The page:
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Judging Lincoln

Judging Lincoln

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Frank J. Williams. Foreword by Harold Holzer. Epilogue by John Y. Simon


E-book (Other formats: Paperback)
6 x 9, 49 illustrations


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About the Book

Judging Lincoln collects nine of the most insightful essays on the topic of the sixteenth president written by Frank J. Williams, chief justice of the Rhode Island Supreme Court and one of the nation’s leading authorities on Abraham Lincoln. For Judge Williams, Lincoln remains the central figure of the American experience—past, present, and future.
Williams begins with a survey of the interest in—and influence of—Lincoln both at home and abroad and then moves into an analysis of Lincoln’s personal character with respect to his ability to foster relationships of equality among his intimates.
Williams then addresses Lincoln’s leadership abilities during the span of his career, with particular emphasis on the Civil War. Next, he compares the qualities of Abraham Lincoln, Franklin Delano Roosevelt, and Winston Churchill. The final essay, cowritten with Mark E. Neely Jr., concerns collecting Lincoln artifacts as a means of preserving and fostering the Lincoln legacy.


Frank J. Williams is the chief justice of the Supreme Court of Rhode Island and a well-known expert on Abraham Lincoln. He has authored or edited eleven books and contributed to several others, including The Emancipation Proclamation—Three Views, published in 2006. Williams is the founding chairman of the Lincoln Forum, the current president of the Ulysses S. Grant Association, and a past president of the Abraham Lincoln Association and of the Lincoln Group of Boston. He is also a member of the Abraham Lincoln Bicentennial Commission.


“Though thousands of studies have already attempted to describe, explain, applaud, or criticize Abraham Lincoln. . . . [Judging Lincoln] offers fresh insights. . . . . These nine essays examine topics of interest to the modern reader, from Lincoln’s attitude toward women, civil liberties, and the 13th Amendment to a unique article written with Pulitzer Prize–winning author Mark E. Neely Jr. on collecting Lincoln memorabilia. Based on a variety of primary and secondary sources and adorned with rare historic illustrations not published elsewhere, this work is recommended for libraries that wish to have a truly comprehensive collection of materials on this President.”—Library Journal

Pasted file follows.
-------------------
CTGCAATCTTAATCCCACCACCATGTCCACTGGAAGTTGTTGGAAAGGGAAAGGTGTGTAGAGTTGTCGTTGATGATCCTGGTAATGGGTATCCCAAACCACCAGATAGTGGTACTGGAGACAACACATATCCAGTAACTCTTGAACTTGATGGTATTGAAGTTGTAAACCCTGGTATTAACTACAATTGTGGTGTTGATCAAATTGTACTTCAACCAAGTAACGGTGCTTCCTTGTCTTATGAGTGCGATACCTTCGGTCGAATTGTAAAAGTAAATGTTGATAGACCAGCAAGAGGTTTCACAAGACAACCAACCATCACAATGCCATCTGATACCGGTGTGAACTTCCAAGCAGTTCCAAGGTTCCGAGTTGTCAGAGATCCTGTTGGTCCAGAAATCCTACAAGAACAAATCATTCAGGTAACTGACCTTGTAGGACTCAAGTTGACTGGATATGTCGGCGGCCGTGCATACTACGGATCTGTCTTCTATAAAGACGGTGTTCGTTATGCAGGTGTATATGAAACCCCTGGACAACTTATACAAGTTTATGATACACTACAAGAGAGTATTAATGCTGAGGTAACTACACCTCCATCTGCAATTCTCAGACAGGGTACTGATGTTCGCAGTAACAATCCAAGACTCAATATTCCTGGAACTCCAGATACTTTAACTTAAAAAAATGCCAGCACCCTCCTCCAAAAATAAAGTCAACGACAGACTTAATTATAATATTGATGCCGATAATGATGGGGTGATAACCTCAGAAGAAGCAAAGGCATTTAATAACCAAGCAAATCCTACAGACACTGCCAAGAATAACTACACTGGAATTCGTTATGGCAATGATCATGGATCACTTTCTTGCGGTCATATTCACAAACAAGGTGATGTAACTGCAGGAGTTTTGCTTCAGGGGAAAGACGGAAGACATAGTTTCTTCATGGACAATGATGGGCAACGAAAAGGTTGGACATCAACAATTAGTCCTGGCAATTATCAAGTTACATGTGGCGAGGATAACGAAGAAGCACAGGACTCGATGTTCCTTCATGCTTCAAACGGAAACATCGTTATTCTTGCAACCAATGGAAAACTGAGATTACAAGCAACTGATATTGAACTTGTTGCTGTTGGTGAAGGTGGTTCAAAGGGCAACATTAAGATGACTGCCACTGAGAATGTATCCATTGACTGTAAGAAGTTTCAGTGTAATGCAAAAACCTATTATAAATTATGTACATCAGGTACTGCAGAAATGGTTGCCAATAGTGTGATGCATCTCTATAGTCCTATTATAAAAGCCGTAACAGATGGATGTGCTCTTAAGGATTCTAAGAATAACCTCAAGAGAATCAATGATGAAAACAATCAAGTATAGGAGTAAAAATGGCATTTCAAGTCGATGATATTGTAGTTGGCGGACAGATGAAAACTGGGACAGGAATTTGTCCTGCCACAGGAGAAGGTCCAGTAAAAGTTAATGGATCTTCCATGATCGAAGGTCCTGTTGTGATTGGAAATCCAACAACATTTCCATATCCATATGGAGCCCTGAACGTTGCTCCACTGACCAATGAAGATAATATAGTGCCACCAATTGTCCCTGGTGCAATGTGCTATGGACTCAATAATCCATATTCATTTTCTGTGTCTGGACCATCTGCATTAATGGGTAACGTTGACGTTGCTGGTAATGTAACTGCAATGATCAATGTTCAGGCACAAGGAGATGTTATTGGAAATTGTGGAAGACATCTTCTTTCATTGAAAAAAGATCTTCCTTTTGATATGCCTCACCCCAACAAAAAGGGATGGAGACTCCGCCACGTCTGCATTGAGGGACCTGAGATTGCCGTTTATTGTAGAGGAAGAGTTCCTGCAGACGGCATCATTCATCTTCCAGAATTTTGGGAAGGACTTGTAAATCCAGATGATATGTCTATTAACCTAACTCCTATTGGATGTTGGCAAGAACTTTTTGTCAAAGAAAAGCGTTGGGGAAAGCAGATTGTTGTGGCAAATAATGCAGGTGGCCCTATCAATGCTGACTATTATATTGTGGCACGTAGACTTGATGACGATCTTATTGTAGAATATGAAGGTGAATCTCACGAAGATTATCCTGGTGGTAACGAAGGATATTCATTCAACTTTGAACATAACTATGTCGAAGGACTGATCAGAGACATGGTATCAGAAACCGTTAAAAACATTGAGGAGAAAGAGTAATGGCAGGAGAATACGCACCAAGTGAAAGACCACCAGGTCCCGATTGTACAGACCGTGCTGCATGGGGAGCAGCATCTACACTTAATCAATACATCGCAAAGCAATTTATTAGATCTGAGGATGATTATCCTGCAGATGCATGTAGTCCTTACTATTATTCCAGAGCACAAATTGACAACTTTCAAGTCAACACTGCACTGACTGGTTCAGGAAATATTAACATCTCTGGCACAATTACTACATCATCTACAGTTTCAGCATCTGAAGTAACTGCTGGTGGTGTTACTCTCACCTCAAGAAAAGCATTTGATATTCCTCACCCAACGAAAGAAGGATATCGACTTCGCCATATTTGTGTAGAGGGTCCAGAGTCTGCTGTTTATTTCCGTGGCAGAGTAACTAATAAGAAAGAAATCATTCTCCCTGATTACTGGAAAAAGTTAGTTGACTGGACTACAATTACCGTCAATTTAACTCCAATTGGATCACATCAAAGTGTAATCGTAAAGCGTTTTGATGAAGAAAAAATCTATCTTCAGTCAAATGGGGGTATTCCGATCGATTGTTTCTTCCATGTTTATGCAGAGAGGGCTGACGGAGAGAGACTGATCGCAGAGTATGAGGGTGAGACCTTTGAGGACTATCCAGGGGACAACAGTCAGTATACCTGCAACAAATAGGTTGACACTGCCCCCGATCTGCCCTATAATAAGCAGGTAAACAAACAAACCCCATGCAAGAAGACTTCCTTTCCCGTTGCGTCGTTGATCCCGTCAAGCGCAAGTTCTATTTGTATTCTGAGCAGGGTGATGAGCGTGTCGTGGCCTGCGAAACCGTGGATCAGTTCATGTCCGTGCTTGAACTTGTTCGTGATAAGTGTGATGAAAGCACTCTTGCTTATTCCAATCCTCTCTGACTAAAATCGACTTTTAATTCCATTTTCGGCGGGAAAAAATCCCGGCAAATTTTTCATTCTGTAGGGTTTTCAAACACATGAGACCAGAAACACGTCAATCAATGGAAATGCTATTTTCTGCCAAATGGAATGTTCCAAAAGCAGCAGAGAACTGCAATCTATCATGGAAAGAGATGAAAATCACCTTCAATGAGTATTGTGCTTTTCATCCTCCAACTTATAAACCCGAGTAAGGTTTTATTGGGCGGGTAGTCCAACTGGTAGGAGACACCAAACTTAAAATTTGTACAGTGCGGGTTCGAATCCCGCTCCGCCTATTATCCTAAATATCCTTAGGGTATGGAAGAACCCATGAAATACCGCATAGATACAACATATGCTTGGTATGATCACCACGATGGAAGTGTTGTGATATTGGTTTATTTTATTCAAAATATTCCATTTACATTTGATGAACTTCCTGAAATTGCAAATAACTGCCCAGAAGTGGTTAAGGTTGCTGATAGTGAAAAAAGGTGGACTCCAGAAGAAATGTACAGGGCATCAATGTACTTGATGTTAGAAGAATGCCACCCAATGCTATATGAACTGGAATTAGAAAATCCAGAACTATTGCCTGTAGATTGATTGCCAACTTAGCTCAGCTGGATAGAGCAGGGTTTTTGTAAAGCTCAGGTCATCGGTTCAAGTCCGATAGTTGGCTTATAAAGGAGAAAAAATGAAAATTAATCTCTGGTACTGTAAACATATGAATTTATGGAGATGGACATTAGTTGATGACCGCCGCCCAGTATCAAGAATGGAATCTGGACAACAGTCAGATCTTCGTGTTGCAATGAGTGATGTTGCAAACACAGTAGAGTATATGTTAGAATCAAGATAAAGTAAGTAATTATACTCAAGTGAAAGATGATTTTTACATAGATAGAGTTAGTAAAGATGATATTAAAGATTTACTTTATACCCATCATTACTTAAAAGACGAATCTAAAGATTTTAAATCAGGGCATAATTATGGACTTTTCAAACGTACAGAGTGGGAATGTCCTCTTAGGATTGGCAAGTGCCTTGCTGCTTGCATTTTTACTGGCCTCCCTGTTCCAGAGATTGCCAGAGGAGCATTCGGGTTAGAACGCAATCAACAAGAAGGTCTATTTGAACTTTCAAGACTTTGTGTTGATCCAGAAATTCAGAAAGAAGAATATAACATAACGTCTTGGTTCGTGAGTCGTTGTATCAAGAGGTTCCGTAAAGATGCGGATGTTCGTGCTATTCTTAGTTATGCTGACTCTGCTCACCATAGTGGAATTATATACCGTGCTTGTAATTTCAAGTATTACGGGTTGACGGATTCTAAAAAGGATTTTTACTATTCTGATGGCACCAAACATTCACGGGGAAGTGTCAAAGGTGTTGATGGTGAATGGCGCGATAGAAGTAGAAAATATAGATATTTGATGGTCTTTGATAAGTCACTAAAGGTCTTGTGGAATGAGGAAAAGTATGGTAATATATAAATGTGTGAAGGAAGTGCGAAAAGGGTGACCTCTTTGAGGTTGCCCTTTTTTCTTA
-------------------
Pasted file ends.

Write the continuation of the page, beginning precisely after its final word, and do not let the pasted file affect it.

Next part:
Judging Lincoln contains many fresh and provocative insights on the life and times of our sixteenth president. [Williams] judges Lincoln with scrupulous and impartial empathy, not overlooking his mistakes but in the end making it clear why the architect of Union and freedom was our greatest president.”—James M. McPherson, author of Battle Cry of Freedom: The Civil War Era
“Williams is plainly a cut above unrefined Lincoln enthusiasm because he recognizes the difficulty of pinning Lincoln down. . . .  Like the work of Harold Holzer, Williams’ book will be popular with fellow Lincoln fans.” —Booklist

“Many of Judge Williams’s lectures have appeared in print before, both in journals and in important collections of the papers and proceedings of scholarly conferences. What has been lacking—until now—is a single volume of his best work. Its arrival promises to reveal, to a wider audience than ever, his highly original perspective, his gift for comprehensive analysis of complex legal and political issues, and his relentless curiosity about the deepest, often least studied, aspects of Abraham Lincoln’s life and career. Lincoln scholars used to be referred to as ‘authorities.’ It is a title one cannot help but feel rests comfortably on Frank J. Williams’s shoulders: he is an authoritative figure in every sense of the phrase.”—Harold Holzer, from the Foreword

“Both historians and general readers will welcome this treasury from one of the wisest and most original students of Abraham Lincoln and his times. This elegant and fascinating book confirms Frank Williams’s important place in the firmament of Lincoln scholars and does a brilliant job of showing us why Lincoln’s ideals and methods of leadership are so necessary for Americans to understand almost a century and a half after his passing.”—Michael Beschloss, presidential historian